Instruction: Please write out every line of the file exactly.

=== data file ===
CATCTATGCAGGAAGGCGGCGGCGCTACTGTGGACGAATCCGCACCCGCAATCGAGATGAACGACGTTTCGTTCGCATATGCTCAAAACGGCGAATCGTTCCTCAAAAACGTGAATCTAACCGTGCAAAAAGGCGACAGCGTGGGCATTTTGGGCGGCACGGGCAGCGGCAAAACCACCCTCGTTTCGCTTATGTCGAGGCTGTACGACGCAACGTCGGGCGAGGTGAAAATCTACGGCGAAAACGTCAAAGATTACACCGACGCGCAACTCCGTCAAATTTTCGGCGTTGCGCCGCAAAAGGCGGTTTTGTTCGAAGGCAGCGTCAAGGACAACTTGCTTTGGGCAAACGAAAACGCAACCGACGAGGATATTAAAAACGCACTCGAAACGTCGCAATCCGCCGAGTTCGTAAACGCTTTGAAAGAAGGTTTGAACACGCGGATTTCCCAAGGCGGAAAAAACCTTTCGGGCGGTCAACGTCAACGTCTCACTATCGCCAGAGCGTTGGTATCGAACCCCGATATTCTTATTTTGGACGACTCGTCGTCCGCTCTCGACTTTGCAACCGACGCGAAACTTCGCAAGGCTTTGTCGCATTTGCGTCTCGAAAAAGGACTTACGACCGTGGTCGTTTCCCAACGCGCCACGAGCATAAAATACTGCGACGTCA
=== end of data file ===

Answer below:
CATCTATGCAGGAAGGCGGCGGCGCTACTGTGGACGAATCCGCACCCGCAATCGAGATGAACGACGTTTCGTTCGCATATGCTCAAAACGGCGAATCGTTCCTCAAAAACGTGAATCTAACCGTGCAAAAAGGCGACAGCGTGGGCATTTTGGGCGGCACGGGCAGCGGCAAAACCACCCTCGTTTCGCTTATGTCGAGGCTGTACGACGCAACGTCGGGCGAGGTGAAAATCTACGGCGAAAACGTCAAAGATTACACCGACGCGCAACTCCGTCAAATTTTCGGCGTTGCGCCGCAAAAGGCGGTTTTGTTCGAAGGCAGCGTCAAGGACAACTTGCTTTGGGCAAACGAAAACGCAACCGACGAGGATATTAAAAACGCACTCGAAACGTCGCAATCCGCCGAGTTCGTAAACGCTTTGAAAGAAGGTTTGAACACGCGGATTTCCCAAGGCGGAAAAAACCTTTCGGGCGGTCAACGTCAACGTCTCACTATCGCCAGAGCGTTGGTATCGAACCCCGATATTCTTATTTTGGACGACTCGTCGTCCGCTCTCGACTTTGCAACCGACGCGAAACTTCGCAAGGCTTTGTCGCATTTGCGTCTCGAAAAAGGACTTACGACCGTGGTCGTTTCCCAACGCGCCACGAGCATAAAATACTGCGACGTCA